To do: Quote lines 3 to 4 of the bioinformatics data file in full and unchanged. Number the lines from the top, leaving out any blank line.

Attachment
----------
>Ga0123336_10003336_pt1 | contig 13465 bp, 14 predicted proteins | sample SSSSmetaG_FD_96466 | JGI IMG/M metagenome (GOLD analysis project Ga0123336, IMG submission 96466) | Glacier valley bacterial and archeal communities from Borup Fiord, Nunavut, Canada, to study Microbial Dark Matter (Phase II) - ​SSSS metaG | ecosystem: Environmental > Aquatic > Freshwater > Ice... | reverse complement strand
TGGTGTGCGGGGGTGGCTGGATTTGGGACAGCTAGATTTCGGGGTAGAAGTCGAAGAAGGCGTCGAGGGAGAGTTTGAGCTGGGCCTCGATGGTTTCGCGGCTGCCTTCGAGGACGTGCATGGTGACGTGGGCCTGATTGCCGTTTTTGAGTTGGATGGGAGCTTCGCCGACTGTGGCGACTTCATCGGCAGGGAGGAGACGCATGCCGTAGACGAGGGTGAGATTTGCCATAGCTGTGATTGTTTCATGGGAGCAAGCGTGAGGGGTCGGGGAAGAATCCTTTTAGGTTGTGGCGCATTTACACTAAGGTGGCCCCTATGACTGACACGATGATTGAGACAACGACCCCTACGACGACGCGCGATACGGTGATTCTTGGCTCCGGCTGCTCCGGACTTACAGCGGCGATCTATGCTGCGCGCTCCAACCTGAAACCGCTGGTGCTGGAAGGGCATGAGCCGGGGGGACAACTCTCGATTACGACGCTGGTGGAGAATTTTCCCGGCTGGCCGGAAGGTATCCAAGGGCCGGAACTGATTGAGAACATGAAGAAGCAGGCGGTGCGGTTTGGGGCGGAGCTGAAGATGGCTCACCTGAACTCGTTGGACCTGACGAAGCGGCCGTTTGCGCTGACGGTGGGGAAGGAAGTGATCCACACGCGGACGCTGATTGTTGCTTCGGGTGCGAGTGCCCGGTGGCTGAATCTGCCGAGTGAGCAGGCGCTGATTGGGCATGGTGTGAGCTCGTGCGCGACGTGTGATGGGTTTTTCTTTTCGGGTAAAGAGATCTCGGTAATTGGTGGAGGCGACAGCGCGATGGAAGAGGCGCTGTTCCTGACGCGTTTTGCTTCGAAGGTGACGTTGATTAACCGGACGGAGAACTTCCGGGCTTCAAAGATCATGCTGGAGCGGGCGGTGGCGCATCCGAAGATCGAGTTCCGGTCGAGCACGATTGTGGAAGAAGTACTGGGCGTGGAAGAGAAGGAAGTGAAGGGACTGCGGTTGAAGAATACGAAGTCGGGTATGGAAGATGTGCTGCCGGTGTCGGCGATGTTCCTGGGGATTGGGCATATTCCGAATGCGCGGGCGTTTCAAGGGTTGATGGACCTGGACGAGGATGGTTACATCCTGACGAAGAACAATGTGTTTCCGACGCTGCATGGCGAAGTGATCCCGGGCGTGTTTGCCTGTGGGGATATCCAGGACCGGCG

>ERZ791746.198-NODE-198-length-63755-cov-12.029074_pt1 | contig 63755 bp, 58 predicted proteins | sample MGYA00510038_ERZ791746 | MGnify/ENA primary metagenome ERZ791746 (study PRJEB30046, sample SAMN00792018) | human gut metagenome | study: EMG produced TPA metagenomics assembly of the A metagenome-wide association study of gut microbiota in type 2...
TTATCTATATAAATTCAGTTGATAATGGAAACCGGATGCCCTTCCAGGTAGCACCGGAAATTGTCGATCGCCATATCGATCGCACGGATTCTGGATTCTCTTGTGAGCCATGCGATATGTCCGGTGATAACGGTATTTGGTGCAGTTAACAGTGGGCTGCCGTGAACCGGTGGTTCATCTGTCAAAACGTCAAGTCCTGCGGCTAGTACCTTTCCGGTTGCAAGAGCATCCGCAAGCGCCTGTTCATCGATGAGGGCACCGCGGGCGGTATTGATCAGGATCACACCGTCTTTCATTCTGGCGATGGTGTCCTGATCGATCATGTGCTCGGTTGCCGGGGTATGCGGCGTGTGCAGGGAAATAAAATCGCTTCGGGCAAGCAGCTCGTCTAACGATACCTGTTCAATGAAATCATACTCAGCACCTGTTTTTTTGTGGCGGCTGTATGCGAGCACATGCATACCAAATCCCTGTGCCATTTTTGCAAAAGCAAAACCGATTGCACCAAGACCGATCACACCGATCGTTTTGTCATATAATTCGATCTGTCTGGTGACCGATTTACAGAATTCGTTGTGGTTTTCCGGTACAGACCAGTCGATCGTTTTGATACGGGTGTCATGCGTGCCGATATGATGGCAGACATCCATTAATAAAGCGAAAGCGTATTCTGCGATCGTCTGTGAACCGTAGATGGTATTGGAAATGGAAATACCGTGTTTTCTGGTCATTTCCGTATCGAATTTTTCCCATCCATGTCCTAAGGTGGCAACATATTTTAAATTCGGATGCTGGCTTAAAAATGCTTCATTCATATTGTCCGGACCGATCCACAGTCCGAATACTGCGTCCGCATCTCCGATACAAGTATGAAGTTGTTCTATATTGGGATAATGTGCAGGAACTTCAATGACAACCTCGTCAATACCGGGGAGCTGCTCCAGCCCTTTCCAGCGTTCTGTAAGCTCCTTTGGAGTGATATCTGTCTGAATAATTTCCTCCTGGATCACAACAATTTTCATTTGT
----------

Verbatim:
>ERZ791746.198-NODE-198-length-63755-cov-12.029074_pt1 | contig 63755 bp, 58 predicted proteins | sample MGYA00510038_ERZ791746 | MGnify/ENA primary metagenome ERZ791746 (study PRJEB30046, sample SAMN00792018) | human gut metagenome | study: EMG produced TPA metagenomics assembly of the A metagenome-wide association study of gut microbiota in type 2...
TTATCTATATAAATTCAGTTGATAATGGAAACCGGATGCCCTTCCAGGTAGCACCGGAAATTGTCGATCGCCATATCGATCGCACGGATTCTGGATTCTCTTGTGAGCCATGCGATATGTCCGGTGATAACGGTATTTGGTGCAGTTAACAGTGGGCTGCCGTGAACCGGTGGTTCATCTGTCAAAACGTCAAGTCCTGCGGCTAGTACCTTTCCGGTTGCAAGAGCATCCGCAAGCGCCTGTTCATCGATGAGGGCACCGCGGGCGGTATTGATCAGGATCACACCGTCTTTCATTCTGGCGATGGTGTCCTGATCGATCATGTGCTCGGTTGCCGGGGTATGCGGCGTGTGCAGGGAAATAAAATCGCTTCGGGCAAGCAGCTCGTCTAACGATACCTGTTCAATGAAATCATACTCAGCACCTGTTTTTTTGTGGCGGCTGTATGCGAGCACATGCATACCAAATCCCTGTGCCATTTTTGCAAAAGCAAAACCGATTGCACCAAGACCGATCACACCGATCGTTTTGTCATATAATTCGATCTGTCTGGTGACCGATTTACAGAATTCGTTGTGGTTTTCCGGTACAGACCAGTCGATCGTTTTGATACGGGTGTCATGCGTGCCGATATGATGGCAGACATCCATTAATAAAGCGAAAGCGTATTCTGCGATCGTCTGTGAACCGTAGATGGTATTGGAAATGGAAATACCGTGTTTTCTGGTCATTTCCGTATCGAATTTTTCCCATCCATGTCCTAAGGTGGCAACATATTTTAAATTCGGATGCTGGCTTAAAAATGCTTCATTCATATTGTCCGGACCGATCCACAGTCCGAATACTGCGTCCGCATCTCCGATACAAGTATGAAGTTGTTCTATATTGGGATAATGTGCAGGAACTTCAATGACAACCTCGTCAATACCGGGGAGCTGCTCCAGCCCTTTCCAGCGTTCTGTAAGCTCCTTTGGAGTGATATCTGTCTGAATAATTTCCTCCTGGATCACAACAATTTTCATTTGT